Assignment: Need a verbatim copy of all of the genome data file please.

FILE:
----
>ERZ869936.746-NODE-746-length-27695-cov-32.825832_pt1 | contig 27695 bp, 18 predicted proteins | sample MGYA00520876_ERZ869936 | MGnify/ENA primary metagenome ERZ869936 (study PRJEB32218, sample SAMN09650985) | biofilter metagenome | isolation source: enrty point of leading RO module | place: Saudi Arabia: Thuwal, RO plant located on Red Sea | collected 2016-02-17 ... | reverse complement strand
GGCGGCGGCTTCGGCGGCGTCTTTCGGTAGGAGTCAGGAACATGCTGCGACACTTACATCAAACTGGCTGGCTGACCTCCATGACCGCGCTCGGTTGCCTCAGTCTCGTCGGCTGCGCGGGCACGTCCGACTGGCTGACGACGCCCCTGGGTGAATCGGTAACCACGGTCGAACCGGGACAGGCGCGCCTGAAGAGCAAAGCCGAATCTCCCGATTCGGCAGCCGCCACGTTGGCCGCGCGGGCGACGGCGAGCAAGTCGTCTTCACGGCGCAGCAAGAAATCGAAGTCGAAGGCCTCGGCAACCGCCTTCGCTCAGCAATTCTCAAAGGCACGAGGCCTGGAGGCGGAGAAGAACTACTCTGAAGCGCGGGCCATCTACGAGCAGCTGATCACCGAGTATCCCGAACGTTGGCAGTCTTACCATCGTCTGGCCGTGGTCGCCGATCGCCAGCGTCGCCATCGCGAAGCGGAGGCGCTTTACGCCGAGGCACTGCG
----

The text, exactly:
>ERZ869936.746-NODE-746-length-27695-cov-32.825832_pt1 | contig 27695 bp, 18 predicted proteins | sample MGYA00520876_ERZ869936 | MGnify/ENA primary metagenome ERZ869936 (study PRJEB32218, sample SAMN09650985) | biofilter metagenome | isolation source: enrty point of leading RO module | place: Saudi Arabia: Thuwal, RO plant located on Red Sea | collected 2016-02-17 ... | reverse complement strand
GGCGGCGGCTTCGGCGGCGTCTTTCGGTAGGAGTCAGGAACATGCTGCGACACTTACATCAAACTGGCTGGCTGACCTCCATGACCGCGCTCGGTTGCCTCAGTCTCGTCGGCTGCGCGGGCACGTCCGACTGGCTGACGACGCCCCTGGGTGAATCGGTAACCACGGTCGAACCGGGACAGGCGCGCCTGAAGAGCAAAGCCGAATCTCCCGATTCGGCAGCCGCCACGTTGGCCGCGCGGGCGACGGCGAGCAAGTCGTCTTCACGGCGCAGCAAGAAATCGAAGTCGAAGGCCTCGGCAACCGCCTTCGCTCAGCAATTCTCAAAGGCACGAGGCCTGGAGGCGGAGAAGAACTACTCTGAAGCGCGGGCCATCTACGAGCAGCTGATCACCGAGTATCCCGAACGTTGGCAGTCTTACCATCGTCTGGCCGTGGTCGCCGATCGCCAGCGTCGCCATCGCGAAGCGGAGGCGCTTTACGCCGAGGCACTGCG